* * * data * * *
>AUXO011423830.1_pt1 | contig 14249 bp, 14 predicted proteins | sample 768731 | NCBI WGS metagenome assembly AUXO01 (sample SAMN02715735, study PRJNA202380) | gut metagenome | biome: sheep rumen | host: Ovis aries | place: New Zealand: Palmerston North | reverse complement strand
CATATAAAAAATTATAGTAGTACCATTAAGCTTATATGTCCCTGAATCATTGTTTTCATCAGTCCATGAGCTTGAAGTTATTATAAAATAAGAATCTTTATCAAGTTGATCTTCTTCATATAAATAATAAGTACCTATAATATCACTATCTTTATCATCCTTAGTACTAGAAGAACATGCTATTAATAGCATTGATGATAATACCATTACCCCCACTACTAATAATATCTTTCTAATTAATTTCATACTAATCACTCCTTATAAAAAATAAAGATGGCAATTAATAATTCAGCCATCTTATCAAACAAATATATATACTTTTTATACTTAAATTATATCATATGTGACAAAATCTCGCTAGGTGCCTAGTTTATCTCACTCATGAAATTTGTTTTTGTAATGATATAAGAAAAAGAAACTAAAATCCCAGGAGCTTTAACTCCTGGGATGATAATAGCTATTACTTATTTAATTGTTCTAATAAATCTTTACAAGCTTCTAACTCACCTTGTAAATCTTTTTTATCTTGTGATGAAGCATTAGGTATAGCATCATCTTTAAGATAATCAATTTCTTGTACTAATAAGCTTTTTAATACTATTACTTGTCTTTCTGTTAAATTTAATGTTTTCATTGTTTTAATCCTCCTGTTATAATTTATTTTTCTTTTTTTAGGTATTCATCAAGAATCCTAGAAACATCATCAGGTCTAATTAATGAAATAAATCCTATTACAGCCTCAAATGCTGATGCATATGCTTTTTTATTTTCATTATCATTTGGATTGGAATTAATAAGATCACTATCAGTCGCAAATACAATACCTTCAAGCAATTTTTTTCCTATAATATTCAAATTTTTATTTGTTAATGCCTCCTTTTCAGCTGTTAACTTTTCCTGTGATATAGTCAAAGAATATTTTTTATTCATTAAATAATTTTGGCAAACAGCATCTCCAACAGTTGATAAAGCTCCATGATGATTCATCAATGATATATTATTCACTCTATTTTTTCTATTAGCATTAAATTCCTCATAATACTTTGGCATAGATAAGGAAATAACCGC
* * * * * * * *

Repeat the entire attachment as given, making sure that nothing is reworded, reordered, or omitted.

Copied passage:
>AUXO011423830.1_pt1 | contig 14249 bp, 14 predicted proteins | sample 768731 | NCBI WGS metagenome assembly AUXO01 (sample SAMN02715735, study PRJNA202380) | gut metagenome | biome: sheep rumen | host: Ovis aries | place: New Zealand: Palmerston North | reverse complement strand
CATATAAAAAATTATAGTAGTACCATTAAGCTTATATGTCCCTGAATCATTGTTTTCATCAGTCCATGAGCTTGAAGTTATTATAAAATAAGAATCTTTATCAAGTTGATCTTCTTCATATAAATAATAAGTACCTATAATATCACTATCTTTATCATCCTTAGTACTAGAAGAACATGCTATTAATAGCATTGATGATAATACCATTACCCCCACTACTAATAATATCTTTCTAATTAATTTCATACTAATCACTCCTTATAAAAAATAAAGATGGCAATTAATAATTCAGCCATCTTATCAAACAAATATATATACTTTTTATACTTAAATTATATCATATGTGACAAAATCTCGCTAGGTGCCTAGTTTATCTCACTCATGAAATTTGTTTTTGTAATGATATAAGAAAAAGAAACTAAAATCCCAGGAGCTTTAACTCCTGGGATGATAATAGCTATTACTTATTTAATTGTTCTAATAAATCTTTACAAGCTTCTAACTCACCTTGTAAATCTTTTTTATCTTGTGATGAAGCATTAGGTATAGCATCATCTTTAAGATAATCAATTTCTTGTACTAATAAGCTTTTTAATACTATTACTTGTCTTTCTGTTAAATTTAATGTTTTCATTGTTTTAATCCTCCTGTTATAATTTATTTTTCTTTTTTTAGGTATTCATCAAGAATCCTAGAAACATCATCAGGTCTAATTAATGAAATAAATCCTATTACAGCCTCAAATGCTGATGCATATGCTTTTTTATTTTCATTATCATTTGGATTGGAATTAATAAGATCACTATCAGTCGCAAATACAATACCTTCAAGCAATTTTTTTCCTATAATATTCAAATTTTTATTTGTTAATGCCTCCTTTTCAGCTGTTAACTTTTCCTGTGATATAGTCAAAGAATATTTTTTATTCATTAAATAATTTTGGCAAACAGCATCTCCAACAGTTGATAAAGCTCCATGATGATTCATCAATGATATATTATTCACTCTATTTTTTCTATTAGCATTAAATTCCTCATAATACTTTGGCATAGATAAGGAAATAACCGC